Another nonsensical myth about people with disabilities, often told in early twentieth century children’s classics, is that a child with a disability simply needs to socialize and get fresh air in order to be “cured.” At the climax or very end of stories like Frances Hodgson Burnett’s The Secret Garden (1911,) Joanna Spyri’s Heidi (1880,) and Pollyanna (1913,) the characters magically shed their disabilities. In The Secret Garden, Colin, a boy who hasn’t walked for ten years because of a spinal condition, is depicted as having a disagreeable personality, until he undergoes a transformation. After continued exposure to the outdoors, Colin’s personality softens, and, simultaneously, he regains the ability to walk. Burnett portrays his physical disability as if it were merely a result of his attitude towards life, and, obviously, this connection between disagreeability and disability is harmful and incorrect.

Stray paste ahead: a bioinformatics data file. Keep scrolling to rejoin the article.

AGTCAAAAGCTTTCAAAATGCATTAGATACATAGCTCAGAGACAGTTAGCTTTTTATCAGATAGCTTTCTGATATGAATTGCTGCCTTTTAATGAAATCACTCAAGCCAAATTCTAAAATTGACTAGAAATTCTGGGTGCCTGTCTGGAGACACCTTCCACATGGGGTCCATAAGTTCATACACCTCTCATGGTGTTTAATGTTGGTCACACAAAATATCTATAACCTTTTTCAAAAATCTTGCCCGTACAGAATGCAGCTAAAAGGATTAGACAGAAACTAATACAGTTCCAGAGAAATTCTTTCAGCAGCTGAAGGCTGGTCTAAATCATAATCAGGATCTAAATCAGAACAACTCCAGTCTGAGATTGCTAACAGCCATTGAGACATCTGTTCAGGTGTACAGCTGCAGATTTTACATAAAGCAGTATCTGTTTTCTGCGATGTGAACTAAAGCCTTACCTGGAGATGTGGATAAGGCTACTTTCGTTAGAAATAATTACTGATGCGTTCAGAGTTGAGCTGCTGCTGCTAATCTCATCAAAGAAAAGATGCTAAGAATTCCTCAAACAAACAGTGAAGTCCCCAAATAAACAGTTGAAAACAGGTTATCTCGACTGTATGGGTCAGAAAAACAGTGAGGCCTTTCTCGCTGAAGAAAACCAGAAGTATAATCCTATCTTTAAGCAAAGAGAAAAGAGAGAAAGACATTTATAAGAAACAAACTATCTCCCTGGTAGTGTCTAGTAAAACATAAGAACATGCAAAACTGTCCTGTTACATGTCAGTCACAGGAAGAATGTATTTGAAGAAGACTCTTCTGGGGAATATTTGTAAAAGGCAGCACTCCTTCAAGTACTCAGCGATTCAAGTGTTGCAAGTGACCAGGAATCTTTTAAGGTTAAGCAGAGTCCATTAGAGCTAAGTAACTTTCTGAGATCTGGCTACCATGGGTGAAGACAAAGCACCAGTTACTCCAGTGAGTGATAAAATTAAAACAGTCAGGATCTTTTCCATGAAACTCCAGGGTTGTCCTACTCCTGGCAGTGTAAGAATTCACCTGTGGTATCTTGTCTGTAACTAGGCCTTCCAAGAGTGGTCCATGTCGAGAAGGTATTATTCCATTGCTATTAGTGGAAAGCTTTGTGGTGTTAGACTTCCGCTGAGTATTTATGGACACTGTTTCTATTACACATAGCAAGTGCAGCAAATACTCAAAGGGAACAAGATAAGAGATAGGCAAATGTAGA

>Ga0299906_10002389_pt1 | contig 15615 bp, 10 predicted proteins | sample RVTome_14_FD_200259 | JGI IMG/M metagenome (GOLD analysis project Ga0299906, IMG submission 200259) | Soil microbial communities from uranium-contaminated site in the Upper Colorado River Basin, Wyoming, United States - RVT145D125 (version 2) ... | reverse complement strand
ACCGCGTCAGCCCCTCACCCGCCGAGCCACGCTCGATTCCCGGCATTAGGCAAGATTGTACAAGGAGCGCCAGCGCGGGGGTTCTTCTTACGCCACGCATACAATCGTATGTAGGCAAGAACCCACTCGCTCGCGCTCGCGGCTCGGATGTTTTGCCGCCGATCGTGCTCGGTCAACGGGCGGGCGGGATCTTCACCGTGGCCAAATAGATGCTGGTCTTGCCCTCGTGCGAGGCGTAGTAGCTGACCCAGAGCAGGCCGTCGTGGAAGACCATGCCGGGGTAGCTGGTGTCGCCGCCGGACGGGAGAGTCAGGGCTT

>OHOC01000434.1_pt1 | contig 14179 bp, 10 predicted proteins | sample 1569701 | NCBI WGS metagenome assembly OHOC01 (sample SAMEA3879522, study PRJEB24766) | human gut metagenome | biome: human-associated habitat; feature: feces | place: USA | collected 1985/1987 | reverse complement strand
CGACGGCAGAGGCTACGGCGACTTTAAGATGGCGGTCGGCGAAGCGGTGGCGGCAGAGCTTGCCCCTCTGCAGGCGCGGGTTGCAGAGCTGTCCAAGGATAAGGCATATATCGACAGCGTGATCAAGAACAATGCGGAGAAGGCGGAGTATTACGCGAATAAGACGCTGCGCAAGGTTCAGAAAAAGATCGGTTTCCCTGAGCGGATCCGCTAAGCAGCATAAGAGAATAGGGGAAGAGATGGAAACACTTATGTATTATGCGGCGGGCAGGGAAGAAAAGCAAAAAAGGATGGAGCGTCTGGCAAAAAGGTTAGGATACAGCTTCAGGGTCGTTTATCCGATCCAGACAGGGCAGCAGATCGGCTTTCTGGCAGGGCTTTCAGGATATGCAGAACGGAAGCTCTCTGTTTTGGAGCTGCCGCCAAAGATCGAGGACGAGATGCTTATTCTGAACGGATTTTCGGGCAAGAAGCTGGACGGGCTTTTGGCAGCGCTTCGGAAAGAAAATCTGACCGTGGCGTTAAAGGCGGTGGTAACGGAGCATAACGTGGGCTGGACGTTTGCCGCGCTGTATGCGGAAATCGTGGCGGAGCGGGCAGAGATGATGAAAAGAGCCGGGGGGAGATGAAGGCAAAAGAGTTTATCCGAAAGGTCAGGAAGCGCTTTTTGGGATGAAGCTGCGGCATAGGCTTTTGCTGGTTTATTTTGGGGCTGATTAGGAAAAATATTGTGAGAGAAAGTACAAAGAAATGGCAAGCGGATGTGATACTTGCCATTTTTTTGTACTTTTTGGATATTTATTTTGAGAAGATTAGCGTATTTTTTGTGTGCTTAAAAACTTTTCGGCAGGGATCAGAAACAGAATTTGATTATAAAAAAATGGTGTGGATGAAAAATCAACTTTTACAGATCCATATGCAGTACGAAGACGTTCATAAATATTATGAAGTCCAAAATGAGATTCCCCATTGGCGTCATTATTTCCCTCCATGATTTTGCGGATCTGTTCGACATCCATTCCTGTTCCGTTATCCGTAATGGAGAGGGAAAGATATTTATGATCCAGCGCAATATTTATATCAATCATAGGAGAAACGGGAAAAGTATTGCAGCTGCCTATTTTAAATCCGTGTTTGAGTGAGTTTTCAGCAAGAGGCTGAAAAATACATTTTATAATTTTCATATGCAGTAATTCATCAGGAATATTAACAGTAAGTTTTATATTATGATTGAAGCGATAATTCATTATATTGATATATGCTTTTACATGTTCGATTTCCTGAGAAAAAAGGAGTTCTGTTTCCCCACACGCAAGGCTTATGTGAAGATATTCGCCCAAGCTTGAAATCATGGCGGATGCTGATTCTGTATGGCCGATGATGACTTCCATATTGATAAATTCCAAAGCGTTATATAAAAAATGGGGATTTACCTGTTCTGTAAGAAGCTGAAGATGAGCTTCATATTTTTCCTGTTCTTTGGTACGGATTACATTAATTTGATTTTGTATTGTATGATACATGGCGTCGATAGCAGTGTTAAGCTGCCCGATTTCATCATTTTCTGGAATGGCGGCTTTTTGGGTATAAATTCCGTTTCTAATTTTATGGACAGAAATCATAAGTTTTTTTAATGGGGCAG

There are, of course, relatively recent books offering more nuanced and complex characters with disabilities. Two that I’ve encountered are Katharine Dunn’s Geek Loveand Mark Haddon’s The Curious Incident of a Dog in the Nighttime, which seem to have been viewed somewhat favorably by reviewers, disability theorists, and activists. While Haddon’s novel is a portrayal of a protagonist with Asperger’s Syndrome, Geek Love is both a satirical exaggeration of the spectacle that society makes out of difference and a celebration of those differences. Although these stories are an improvement from Victorian era cliches and the vicious stereotypes of the gothic horror genre, both have their criticisms as well. For instance, Mark Haddon admits that he’s not an expert on Asperger’s Syndrome, and some people argue that Geek Love leans too heavily on using disability as a metaphor for general outsiderdom. Hopefully, even better stories centered around protagonists with disabilities will reach mainstream consciousness, and, now, more than ever, it’s important to pay attention to narratives written by authors with disabilities themselves.

Sierra Armor is a Creative Writing and Literature student at Bennington College, who is originally from New Hampshire, but resides part-time in Austin. This winter, she’s interning with Art Spark Texas and collaborating on two new Art Spark Volunteer Orientation videos.